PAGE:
Mizuno Corp. cut its outlook for its fiscal year while reporting a loss on a steep sales drop in the Americas region in the nine months.
In the Americas region, sales slumped 24.7 percent in the nine months ended December 31, to ¥18.4 billion from ¥24.4 billion. Sales were down 17 percent on a currency-neutral basis.
The sales decline was attributed to the “deterioration of the sporting goods market,” marked by the bankruptcy of major retailers. Mizuno also said an “oversupply of running shoes and other products in the market intensified competition” in the running channel.
The brand also “struggled” in South America due to the sluggish Brazilian economy and the low value of the real.
The Americas region showed an operating loss of ¥1.74 billion against operating earnings of ¥78 million.
Companywide, Mizuno’s net earnings tumbled 94.6 percent to ¥121 million from ¥2.3 billion. The operating loss came to ¥288 million versus an operating profit of ¥2.5 billion in the same period a year ago. Mizuno noted that the weak British pound triggered by Brexit caused ¥600 million of non-operating exchange loss.
Revenues declined 5 percent to ¥136.4 billion, and declined 1 percent on a currency-neutral basis.
The Japan-based company noted that in each region, it “struggled in sales of golf equipment as the golf market shrank.”
In other regions, sales in its home market of Japan grew 1.6 percent to ¥91.6 billion from ¥90.1 billion. Sales of baseball items and competitive sports items continued to be strong. Operating earnings fell to ¥1 billion from ¥2.2 billion.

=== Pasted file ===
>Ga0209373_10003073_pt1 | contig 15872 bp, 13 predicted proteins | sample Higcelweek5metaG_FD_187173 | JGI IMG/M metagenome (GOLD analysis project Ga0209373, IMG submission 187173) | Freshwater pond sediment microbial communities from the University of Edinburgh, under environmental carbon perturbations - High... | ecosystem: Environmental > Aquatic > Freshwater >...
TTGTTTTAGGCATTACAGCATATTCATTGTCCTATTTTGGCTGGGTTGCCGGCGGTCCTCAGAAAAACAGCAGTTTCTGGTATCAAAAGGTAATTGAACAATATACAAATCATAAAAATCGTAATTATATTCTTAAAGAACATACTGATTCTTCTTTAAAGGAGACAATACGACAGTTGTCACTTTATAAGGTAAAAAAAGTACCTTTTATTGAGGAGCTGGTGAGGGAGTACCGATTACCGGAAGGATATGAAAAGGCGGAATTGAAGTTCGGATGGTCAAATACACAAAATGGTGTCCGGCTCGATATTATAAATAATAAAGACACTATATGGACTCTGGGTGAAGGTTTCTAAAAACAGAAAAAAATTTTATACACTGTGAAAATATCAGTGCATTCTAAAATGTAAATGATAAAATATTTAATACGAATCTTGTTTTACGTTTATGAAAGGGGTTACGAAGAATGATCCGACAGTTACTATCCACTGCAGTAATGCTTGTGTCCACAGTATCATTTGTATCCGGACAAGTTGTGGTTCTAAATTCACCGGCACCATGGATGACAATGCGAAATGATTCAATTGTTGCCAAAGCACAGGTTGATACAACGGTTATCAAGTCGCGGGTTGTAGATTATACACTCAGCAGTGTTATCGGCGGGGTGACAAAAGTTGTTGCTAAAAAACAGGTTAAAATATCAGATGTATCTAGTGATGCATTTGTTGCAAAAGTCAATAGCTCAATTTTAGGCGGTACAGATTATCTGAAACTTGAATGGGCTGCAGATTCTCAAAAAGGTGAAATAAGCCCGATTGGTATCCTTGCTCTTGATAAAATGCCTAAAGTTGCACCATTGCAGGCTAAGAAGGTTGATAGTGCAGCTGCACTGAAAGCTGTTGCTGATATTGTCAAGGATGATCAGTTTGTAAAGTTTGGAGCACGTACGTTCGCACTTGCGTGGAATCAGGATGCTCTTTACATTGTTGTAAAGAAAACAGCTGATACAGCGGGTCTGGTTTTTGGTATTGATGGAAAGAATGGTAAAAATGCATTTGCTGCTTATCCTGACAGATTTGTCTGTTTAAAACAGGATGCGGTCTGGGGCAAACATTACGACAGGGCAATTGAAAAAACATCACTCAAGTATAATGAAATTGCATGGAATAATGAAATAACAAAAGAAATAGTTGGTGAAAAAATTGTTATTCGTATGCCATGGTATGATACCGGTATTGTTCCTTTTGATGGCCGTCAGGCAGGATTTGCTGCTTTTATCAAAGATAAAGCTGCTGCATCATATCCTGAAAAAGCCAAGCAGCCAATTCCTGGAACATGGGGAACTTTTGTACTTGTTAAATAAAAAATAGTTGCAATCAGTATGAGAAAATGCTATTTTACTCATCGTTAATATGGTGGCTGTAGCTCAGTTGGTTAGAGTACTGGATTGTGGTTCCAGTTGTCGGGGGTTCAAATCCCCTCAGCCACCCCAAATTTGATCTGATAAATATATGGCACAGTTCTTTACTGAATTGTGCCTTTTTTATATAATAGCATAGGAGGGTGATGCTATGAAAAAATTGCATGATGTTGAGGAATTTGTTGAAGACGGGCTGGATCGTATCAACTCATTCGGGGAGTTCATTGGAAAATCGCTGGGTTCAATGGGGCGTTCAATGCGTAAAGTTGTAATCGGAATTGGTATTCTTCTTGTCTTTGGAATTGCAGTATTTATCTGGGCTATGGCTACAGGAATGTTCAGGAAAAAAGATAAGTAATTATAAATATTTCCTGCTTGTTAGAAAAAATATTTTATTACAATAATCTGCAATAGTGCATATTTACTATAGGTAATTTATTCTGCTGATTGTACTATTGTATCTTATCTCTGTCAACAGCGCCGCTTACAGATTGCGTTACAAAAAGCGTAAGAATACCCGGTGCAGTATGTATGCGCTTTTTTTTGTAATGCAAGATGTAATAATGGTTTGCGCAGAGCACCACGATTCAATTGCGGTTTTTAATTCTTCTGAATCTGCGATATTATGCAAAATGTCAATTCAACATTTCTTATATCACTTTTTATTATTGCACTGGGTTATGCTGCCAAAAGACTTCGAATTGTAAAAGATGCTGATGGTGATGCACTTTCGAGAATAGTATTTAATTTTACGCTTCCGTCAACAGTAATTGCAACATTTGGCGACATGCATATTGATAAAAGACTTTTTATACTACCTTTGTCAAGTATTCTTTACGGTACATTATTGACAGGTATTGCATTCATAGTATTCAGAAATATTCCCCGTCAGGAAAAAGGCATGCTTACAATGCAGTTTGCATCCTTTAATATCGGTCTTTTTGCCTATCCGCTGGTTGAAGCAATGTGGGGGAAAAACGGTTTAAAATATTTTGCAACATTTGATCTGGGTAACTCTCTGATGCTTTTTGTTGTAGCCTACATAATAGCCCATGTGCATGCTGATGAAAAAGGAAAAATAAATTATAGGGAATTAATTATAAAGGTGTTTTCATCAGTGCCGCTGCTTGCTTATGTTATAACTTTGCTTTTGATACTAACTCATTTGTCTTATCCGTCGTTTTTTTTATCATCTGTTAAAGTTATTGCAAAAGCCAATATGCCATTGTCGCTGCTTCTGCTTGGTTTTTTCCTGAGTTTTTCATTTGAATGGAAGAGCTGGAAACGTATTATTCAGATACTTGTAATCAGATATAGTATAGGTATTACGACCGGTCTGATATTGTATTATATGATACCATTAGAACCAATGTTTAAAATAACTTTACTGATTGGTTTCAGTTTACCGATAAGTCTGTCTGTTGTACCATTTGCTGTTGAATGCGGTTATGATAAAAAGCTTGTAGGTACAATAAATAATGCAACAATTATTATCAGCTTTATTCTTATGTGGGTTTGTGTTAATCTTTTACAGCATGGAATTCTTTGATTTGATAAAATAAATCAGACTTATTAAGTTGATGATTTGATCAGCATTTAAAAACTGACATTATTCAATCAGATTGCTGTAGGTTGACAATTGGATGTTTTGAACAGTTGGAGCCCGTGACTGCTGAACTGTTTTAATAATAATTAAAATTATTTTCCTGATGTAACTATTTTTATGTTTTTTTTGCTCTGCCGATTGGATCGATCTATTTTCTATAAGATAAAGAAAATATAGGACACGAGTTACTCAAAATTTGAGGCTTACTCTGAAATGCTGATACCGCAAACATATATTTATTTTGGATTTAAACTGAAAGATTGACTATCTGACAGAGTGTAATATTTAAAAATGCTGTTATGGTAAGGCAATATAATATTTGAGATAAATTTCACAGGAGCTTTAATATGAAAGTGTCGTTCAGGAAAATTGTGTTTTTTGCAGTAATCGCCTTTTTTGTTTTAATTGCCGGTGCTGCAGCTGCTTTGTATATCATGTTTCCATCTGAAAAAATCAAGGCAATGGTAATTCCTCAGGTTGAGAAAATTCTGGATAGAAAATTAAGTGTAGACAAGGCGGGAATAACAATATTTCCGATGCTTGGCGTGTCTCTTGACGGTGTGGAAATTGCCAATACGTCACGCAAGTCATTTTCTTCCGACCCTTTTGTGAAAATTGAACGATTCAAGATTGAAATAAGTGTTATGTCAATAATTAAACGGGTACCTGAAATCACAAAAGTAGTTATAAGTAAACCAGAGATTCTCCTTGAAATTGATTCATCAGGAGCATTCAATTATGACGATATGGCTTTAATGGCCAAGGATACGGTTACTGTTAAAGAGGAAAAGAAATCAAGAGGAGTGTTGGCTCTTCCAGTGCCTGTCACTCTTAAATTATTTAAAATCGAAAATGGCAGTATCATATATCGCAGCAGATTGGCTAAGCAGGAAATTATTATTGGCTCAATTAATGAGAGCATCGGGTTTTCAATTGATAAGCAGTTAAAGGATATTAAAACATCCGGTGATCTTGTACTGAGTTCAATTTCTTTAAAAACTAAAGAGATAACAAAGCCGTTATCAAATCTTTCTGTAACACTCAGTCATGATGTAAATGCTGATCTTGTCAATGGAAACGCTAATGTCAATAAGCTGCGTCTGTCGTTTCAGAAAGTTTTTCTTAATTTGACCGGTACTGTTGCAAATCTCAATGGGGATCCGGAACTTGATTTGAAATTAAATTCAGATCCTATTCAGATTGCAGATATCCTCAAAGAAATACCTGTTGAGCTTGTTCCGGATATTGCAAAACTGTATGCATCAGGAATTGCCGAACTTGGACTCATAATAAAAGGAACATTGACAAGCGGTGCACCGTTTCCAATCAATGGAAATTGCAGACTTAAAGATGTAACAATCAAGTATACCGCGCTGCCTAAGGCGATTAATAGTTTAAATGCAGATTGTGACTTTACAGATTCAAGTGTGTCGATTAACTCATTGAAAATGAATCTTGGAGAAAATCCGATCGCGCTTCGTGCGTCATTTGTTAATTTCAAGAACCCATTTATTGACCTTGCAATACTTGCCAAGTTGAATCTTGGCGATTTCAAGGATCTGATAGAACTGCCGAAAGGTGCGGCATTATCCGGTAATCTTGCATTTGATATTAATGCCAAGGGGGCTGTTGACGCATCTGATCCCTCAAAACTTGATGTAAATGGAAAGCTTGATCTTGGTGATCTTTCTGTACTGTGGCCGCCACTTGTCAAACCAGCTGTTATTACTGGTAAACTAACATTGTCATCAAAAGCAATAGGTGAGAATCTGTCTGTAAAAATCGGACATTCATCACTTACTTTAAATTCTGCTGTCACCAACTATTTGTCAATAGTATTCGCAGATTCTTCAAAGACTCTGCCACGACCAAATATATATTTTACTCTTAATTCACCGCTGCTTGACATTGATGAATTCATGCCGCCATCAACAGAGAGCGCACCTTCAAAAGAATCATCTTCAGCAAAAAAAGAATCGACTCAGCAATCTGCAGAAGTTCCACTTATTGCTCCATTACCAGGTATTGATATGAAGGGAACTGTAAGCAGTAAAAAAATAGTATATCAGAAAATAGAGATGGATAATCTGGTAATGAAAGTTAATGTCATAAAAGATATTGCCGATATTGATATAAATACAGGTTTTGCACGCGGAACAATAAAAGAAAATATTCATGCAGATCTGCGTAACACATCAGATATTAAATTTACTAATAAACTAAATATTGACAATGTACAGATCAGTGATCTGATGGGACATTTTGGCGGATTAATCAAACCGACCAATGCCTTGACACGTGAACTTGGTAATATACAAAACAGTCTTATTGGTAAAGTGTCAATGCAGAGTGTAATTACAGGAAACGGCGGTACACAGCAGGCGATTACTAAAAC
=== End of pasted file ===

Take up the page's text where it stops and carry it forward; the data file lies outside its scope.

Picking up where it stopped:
In the EMEA region, sales were off 6 percent to ¥11.2 billion from ¥11.9 billion, but gained 10.7 percent on a currency-neutral basis. Running shoes sales continued to be strong, while indoor shoes sales grew steadily. The operating loss came to $166 million against a loss of ¥608 million a year ago.
In the Asia/Oceania region, sales fell 11.3 percent to ¥15.3 billion from ¥17.2 billion, but gained 0.7 percent on a currency-neutral basis. Sales of running products continued to grow steadily while football boots revenues “continued to be brisk.” The region took a ¥400 million charge to cover restructuring expenses for its golf business in China. Operating earnings in the region slid 1.8 percent to ¥715 million from ¥728 million.
Looking ahead, Mizuno now expects sales of ¥187 billion for its year ended March 31, which represents a decline of 4.6 percent versus the prior year. Operating income is expected to be ¥1 billion, which would be down 66.3 percent versus the prior year. It expects break-even earnings for the year. Previously, sales were expected to reach of ¥193 billion, operating profit, ¥3 billion; and net income, ¥2.2 billion.
Image courtesy Mizuno